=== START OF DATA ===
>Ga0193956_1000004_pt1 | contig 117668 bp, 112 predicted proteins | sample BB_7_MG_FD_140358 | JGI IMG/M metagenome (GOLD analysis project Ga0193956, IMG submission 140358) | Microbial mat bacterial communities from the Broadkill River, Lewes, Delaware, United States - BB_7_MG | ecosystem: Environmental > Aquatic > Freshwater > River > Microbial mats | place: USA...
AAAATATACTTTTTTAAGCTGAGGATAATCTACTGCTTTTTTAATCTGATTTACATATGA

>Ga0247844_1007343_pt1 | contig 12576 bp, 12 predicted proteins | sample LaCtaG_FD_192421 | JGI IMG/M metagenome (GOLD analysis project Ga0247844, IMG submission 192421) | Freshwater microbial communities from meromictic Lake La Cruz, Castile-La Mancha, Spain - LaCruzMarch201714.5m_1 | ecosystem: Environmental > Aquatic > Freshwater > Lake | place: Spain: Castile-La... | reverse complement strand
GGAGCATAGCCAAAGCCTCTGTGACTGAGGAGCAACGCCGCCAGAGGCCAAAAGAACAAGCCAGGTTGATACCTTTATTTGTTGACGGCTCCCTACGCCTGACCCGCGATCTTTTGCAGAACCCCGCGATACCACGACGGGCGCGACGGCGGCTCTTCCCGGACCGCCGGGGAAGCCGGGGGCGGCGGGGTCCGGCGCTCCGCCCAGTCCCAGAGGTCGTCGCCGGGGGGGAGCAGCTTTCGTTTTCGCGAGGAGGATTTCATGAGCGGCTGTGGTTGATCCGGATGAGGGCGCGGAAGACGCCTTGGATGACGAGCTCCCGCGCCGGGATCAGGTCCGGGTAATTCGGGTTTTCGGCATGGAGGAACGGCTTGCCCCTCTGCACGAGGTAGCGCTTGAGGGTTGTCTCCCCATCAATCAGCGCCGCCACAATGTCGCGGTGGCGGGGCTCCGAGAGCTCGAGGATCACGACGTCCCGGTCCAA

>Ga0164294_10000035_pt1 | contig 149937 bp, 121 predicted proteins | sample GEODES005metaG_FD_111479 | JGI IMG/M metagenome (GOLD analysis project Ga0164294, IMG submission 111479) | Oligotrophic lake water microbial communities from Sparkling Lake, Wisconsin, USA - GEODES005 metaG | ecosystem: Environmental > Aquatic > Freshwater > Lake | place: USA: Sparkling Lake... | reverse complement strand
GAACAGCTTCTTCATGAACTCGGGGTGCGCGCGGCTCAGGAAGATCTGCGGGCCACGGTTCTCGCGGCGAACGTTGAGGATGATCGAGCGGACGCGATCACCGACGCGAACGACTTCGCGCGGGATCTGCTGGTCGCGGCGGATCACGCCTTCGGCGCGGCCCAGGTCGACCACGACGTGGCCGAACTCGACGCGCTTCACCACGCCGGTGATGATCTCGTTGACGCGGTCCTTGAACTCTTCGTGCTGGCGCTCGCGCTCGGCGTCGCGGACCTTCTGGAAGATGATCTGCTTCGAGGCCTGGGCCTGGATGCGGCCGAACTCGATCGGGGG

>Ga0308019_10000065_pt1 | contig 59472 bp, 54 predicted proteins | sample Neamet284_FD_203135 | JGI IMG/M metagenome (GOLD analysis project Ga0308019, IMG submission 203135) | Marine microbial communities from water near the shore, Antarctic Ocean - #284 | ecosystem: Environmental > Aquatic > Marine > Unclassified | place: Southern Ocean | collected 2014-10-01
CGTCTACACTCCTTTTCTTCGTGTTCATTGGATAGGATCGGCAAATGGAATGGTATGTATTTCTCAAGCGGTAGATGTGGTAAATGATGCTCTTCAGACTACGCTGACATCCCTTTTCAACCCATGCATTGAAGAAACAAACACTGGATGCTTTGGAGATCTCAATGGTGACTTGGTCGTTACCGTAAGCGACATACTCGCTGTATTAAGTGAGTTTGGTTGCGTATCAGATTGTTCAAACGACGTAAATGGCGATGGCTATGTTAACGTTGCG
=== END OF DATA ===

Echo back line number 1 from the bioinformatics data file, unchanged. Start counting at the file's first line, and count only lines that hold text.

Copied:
>Ga0193956_1000004_pt1 | contig 117668 bp, 112 predicted proteins | sample BB_7_MG_FD_140358 | JGI IMG/M metagenome (GOLD analysis project Ga0193956, IMG submission 140358) | Microbial mat bacterial communities from the Broadkill River, Lewes, Delaware, United States - BB_7_MG | ecosystem: Environmental > Aquatic > Freshwater > River > Microbial mats | place: USA...